El verdear de Bush

Se suele considerar a los Estados Unidos un rezagado medioambiental y se ve al Presidente George W. Bush como poco mejor que el jefe de una banda de contaminadores obstinados que hacen todo lo posible para obstaculizar la medidas de protección del medio ambiente. Naturalmente, algo de verdad hay en esa caracterización de los Estados Unidos (y mucha en la de Bush), pero el panorama no es uniformemente sombrío.

De hecho, el movimiento medioambiental –como la mayoría de los movimientos sociales modernos– comenzó en los Estados Unidos. Las raíces del ampquot;movimiento medioambientalampquot; americano se asientan en el siglo XIX, cuando resultaron evidentes por primera vez los daños causados por la revolución industrial y la fragmentación del paisaje natural por el derecho de propiedad y la tenencia de tierra individuales.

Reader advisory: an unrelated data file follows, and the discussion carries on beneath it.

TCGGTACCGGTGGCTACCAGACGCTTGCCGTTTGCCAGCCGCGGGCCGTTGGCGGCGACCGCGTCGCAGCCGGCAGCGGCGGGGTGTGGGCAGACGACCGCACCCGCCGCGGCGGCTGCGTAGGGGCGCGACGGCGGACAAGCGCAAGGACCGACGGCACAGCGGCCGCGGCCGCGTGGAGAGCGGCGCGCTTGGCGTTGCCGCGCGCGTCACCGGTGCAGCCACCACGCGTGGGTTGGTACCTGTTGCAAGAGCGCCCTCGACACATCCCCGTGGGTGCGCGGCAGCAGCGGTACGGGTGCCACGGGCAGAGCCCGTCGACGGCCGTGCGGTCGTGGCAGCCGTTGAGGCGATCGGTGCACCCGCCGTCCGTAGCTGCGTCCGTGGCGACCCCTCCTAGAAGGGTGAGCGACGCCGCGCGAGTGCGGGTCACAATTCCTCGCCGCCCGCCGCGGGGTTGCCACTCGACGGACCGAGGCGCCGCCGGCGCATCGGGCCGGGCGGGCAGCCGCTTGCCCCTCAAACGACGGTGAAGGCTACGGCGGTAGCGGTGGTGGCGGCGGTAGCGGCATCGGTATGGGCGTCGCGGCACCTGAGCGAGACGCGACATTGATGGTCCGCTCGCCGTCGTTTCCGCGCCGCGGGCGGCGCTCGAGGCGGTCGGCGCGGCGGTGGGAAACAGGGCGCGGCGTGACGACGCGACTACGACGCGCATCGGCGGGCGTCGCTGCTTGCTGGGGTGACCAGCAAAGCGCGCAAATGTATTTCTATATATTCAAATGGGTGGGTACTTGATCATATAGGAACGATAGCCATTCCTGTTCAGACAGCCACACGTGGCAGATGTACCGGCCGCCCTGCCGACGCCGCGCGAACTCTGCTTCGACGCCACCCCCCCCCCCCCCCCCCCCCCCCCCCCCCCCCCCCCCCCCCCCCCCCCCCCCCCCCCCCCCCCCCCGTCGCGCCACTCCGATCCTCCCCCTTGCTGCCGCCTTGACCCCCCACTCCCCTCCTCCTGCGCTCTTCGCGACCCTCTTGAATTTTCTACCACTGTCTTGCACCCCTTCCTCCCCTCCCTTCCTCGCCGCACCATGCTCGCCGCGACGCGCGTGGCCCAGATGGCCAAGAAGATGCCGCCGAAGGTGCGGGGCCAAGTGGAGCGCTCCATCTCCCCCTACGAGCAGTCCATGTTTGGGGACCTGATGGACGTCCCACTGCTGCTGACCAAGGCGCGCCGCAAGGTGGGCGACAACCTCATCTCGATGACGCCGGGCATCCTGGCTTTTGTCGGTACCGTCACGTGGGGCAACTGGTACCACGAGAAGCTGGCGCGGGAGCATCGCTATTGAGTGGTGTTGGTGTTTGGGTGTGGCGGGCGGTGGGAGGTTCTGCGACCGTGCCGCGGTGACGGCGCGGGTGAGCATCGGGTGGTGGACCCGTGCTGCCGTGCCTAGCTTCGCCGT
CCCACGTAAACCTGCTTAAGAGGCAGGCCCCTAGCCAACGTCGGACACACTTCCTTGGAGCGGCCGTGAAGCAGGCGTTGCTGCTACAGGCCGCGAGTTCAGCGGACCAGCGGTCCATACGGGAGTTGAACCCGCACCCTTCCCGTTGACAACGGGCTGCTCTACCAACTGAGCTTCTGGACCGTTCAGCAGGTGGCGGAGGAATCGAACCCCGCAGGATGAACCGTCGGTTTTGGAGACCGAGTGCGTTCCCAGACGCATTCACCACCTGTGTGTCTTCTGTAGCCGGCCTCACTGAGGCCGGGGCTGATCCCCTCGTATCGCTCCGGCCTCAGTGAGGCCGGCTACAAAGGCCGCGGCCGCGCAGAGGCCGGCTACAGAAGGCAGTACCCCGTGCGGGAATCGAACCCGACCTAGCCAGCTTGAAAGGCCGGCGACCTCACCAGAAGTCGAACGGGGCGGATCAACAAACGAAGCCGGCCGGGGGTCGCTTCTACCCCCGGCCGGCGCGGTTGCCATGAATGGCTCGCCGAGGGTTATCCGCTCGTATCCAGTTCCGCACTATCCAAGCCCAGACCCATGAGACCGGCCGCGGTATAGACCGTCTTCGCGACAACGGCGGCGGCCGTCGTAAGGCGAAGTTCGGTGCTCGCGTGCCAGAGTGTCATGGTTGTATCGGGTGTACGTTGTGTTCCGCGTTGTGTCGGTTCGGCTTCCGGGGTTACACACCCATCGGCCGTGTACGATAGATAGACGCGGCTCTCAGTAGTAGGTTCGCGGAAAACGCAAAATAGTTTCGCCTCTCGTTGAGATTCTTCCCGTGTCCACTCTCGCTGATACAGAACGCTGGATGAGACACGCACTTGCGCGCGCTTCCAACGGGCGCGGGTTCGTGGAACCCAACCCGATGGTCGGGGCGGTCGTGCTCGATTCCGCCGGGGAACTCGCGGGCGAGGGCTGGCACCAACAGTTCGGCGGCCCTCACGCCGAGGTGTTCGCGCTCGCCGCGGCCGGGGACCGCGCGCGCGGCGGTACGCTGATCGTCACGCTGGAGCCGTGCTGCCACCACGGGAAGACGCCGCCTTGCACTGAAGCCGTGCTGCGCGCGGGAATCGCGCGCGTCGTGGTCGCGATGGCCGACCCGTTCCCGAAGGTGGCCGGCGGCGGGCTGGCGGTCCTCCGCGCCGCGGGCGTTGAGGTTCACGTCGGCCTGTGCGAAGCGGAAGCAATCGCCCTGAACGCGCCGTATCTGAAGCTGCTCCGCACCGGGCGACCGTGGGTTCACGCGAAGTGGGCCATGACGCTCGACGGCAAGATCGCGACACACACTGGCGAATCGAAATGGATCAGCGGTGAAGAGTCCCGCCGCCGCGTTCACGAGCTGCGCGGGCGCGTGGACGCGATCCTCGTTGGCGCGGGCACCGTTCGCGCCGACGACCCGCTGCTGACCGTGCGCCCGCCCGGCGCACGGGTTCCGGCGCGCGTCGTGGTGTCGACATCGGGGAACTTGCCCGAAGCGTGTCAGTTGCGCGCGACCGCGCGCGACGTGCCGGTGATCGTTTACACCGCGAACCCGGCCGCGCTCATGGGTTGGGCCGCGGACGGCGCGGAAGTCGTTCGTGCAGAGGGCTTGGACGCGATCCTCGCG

Pero fue la publicación en 1962 del libro Silent Spring (ampquot;Primavera silenciosaampquot;), en el que su autora, la bióloga Rachel Carson, polemizaba sobre la utilización de plaguicidas en la agricultura, lo que impulsó el moderno movimiento ecológico. Carson se basó en conclusiones científicas, pero también se hizo eco de aprensiones profundas sobre el capitalismo consumista y de una creencia ampquot;posmaterialistaampquot; en la primacía de la calidad de la vida sobre el crecimiento económico. Tras las huellas de Carson, la generación Woodstock del decenio de 1960, con sus ampquot;días de la Tierraampquot; no tardó en organizar una amplia campaña gracias a la cual en abril de 1970 unos 20 millones de americanos salieron a las calles a defender el medio ambiente.

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